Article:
The Yamazaki 15 was the first Japanese whisky that I tasted, and it is a moment that I still remember vividly. It was a delightfully orangery whisky that seemed to trick the tastebuds as the flavours seemed to be in uexpected places unlike the Scottish spirit that I was accustomed too. Since then my knowledge and appreciation of Japanese whisky has grown, some of the best tastings I’ve attended have been about Japanese whisky (The Whisky Show 2012), and how could I not mention this Karuizawa from Number One Drinks? Yes – that one! I was excited to note then that Suntory have released two brand new whiskies that have taken them in a different direction – they have removed an age statement and primarily given the focus over to playing with taste, combining whiskies aged fgrom anywhere between 8-20 years, and from a myriad of cask types.
The Yamazki Distiller’s Reserve is based around whisky aged for 20 years in a sherry cask and blended with whisky from Mizunara (Japanese oak) , while the Hakushu Distiller’s Reserve is constructed from younger lighlty peated spirit that has been mixed with older heavy peated stock and 18 year old whisky from American Oak to soften the overall influence. Both whiskies are true to the distillery character and therefore very different in profile from each other.
Yamazaki Distiller’s Reserve [43%] A magnificent dram from Suntory’s oldest distillery that is sweet and fruity. In my view this whisky would make an excellent Old fashioned coctail to enjoy on a warm summer evening.
Nose: A sweetshop amalgamation of strawberry and cream boiled sweets combined with rhubarb and custard. Further investigation reveals sherbet and a strong liquorice note.There is a delightful fruit cocktail of pear and plum, topped with a good dose of cinnamon
Palate: The tartness of the liquorice comes thorough and is sweetened by the vanilla pods. There is a fantastic heat as you roll the dram around your mouth and this builds with some black pepper spiciness that lingers. We were reminded of summer walks in the forest and you can really taste the fresh pine at the back of the palate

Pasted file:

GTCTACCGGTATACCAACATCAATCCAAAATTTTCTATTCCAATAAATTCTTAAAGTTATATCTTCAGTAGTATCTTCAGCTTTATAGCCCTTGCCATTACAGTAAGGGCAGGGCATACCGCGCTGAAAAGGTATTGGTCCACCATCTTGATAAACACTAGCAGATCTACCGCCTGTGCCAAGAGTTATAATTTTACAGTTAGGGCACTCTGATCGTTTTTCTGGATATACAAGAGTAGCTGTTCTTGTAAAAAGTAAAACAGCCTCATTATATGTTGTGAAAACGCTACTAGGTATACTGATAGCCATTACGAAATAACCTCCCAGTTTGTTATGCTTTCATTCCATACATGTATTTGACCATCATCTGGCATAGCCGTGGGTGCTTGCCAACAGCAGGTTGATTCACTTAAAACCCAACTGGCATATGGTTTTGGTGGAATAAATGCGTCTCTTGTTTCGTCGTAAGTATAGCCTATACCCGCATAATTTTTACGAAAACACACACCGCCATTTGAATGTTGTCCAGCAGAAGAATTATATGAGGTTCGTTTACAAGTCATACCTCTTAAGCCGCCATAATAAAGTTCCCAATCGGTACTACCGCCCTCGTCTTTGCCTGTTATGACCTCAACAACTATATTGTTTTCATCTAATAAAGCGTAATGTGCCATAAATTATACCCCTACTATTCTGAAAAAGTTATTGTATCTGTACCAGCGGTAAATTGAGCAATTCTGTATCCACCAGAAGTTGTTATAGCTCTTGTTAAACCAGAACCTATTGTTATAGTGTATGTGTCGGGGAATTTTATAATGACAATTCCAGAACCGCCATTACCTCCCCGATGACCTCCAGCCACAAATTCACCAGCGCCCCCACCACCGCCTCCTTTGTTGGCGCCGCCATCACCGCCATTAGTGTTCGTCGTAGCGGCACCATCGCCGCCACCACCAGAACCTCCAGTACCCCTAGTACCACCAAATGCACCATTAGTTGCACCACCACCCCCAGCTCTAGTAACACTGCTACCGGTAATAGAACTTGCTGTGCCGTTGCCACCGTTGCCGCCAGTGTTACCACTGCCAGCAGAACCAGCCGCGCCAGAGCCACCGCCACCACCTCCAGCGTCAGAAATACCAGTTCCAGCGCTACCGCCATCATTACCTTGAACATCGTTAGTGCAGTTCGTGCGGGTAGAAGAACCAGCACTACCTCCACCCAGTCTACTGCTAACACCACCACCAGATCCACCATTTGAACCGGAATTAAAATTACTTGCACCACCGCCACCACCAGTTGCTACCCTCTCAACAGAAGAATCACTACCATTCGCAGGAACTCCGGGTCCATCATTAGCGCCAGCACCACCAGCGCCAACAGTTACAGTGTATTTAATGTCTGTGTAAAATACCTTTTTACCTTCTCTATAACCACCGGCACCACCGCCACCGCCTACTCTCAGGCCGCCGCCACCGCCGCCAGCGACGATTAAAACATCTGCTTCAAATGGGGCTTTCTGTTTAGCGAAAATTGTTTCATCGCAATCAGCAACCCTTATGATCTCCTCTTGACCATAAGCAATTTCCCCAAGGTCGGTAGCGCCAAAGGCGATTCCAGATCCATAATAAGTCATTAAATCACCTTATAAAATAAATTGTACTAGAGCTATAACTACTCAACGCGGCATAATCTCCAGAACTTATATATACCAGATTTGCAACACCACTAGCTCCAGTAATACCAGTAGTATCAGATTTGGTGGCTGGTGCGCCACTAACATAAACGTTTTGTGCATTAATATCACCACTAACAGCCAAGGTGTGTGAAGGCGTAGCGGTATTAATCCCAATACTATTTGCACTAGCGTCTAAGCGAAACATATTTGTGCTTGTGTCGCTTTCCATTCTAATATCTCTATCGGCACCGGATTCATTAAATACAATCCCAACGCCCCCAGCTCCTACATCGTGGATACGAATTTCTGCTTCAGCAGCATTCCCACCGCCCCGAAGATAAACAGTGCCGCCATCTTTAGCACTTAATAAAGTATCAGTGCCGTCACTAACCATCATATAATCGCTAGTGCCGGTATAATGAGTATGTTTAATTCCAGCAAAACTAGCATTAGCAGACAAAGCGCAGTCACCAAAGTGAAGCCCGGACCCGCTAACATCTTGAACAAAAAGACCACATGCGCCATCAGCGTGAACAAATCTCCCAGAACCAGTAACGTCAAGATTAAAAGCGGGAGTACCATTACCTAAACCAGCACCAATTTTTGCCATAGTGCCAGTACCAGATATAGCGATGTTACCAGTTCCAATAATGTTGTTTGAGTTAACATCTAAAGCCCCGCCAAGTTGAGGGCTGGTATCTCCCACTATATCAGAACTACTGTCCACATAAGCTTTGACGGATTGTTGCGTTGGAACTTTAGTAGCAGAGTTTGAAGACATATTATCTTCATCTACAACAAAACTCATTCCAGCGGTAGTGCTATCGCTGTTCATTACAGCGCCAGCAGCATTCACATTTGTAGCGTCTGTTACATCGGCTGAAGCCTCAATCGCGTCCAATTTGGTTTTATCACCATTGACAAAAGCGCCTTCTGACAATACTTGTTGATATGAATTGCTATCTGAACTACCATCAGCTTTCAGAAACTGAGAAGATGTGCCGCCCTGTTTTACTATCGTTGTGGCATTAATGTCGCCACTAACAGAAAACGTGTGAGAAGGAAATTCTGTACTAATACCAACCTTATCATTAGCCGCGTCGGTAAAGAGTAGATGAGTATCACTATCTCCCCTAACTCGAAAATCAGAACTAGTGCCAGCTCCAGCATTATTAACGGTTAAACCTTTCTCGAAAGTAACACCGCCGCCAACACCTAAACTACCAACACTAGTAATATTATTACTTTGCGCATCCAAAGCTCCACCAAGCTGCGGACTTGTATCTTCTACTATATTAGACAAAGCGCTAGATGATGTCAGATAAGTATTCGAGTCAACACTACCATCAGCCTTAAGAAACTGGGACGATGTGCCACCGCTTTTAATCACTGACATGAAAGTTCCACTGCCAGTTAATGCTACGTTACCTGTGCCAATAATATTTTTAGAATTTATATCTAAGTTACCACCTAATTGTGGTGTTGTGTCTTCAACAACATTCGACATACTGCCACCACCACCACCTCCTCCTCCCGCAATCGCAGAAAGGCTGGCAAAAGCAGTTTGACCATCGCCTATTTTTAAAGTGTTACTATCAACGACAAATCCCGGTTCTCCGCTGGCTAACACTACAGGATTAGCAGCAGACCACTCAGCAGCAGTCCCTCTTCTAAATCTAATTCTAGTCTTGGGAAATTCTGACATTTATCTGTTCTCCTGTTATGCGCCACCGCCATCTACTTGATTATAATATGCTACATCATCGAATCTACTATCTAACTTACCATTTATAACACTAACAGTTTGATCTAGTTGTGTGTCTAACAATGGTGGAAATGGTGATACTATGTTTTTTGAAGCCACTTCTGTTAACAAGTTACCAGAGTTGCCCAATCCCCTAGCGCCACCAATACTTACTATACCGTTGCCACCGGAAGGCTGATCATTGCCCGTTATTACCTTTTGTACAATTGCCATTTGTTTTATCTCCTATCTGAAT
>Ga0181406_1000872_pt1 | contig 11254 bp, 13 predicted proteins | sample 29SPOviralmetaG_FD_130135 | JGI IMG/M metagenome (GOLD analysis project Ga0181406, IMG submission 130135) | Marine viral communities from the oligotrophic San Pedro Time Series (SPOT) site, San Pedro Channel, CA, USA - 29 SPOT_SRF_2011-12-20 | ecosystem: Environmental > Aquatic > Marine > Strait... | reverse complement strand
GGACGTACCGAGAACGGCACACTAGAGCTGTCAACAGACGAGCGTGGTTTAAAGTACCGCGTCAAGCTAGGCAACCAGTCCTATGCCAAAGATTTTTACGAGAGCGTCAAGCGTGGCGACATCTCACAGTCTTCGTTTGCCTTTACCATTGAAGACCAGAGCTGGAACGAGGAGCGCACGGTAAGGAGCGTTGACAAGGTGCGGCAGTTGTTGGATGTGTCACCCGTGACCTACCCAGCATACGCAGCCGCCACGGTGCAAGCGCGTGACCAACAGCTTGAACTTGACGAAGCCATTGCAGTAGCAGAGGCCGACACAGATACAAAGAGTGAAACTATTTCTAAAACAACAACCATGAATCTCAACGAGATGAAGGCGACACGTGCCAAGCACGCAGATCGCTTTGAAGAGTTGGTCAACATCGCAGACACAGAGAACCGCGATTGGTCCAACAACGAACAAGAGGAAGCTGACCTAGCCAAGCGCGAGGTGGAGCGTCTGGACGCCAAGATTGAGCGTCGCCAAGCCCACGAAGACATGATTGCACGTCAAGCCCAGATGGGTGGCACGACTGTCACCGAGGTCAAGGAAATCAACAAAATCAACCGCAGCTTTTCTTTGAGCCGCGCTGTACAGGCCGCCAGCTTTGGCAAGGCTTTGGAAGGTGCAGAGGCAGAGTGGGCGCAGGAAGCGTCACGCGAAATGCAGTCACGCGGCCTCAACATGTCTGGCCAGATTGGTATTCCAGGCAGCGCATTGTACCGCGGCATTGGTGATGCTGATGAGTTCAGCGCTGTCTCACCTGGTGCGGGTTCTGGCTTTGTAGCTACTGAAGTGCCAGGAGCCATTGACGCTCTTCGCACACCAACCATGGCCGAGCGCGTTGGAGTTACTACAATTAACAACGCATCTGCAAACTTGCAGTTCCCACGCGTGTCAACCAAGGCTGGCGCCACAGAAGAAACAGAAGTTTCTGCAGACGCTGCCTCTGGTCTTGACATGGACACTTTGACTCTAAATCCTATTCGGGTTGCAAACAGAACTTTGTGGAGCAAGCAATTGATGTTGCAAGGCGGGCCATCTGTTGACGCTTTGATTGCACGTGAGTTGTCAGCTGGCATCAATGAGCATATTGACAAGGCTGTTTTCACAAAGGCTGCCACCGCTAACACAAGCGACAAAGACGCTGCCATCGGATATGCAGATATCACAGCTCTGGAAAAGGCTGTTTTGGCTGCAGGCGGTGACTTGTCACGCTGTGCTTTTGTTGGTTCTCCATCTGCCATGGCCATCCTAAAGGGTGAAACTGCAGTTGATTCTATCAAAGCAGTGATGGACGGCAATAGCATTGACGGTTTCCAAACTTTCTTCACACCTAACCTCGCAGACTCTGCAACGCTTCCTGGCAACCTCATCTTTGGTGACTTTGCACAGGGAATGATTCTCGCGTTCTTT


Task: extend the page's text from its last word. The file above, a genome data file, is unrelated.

Finish: Long and dry. A hint of bitterness at the death
Hakushu Distiller’s Reserve [43%] A brilliant whisky from Suntory’s mountain distillery; it is incredibly fresh and minty and is fabulous for a pre barbecue Highball cocktail. My personal favourite of the two spirits.
Nose: Incredibly complex and interesting. A real mix of vegetal and mossy notes that contrast with aniseed balls and guava. It is a very fresh dram with peppermint and mint leaves appearing prominently among the waterieness of cucumber, as they do with a riverside Pimm’s at Henley Regatta. There was very little smoke on the nose – the closest we found was almost that coolness you get on a frosty autumnal morning.
Palate: This is where the smoke comes in. It is disparate and complex, but it lingers amongst the dryness of the taste and provides the spirit with a very interesting and tantalising dimension. Amongst this dry peat we discovered apple skins, more menthol (glacier mints) and a real sense of “full on” coffee tempered by the maltiness of sweetness of Maltesers
Finish: Long and drying. The smoke clings to the fresh mint leaves
With indignation from some quarters about the rise of no age statement whiskies I am delighted to say that any criticism here would be wholly unfair. A lot of time and energy has clearly been spent with the Distiller’s Reserves to create two whiskies that are not only affordable, but that also stand up to the most important thing – taste. I urge you to try these whiskies this summer and prepare yourself to be surprised by not only the spirit, but by it’s versitilty; whether you prefer it neat, or in a coctail, at around £40 a bottle these whiskies will make an excellent additon to your whisky cabinet.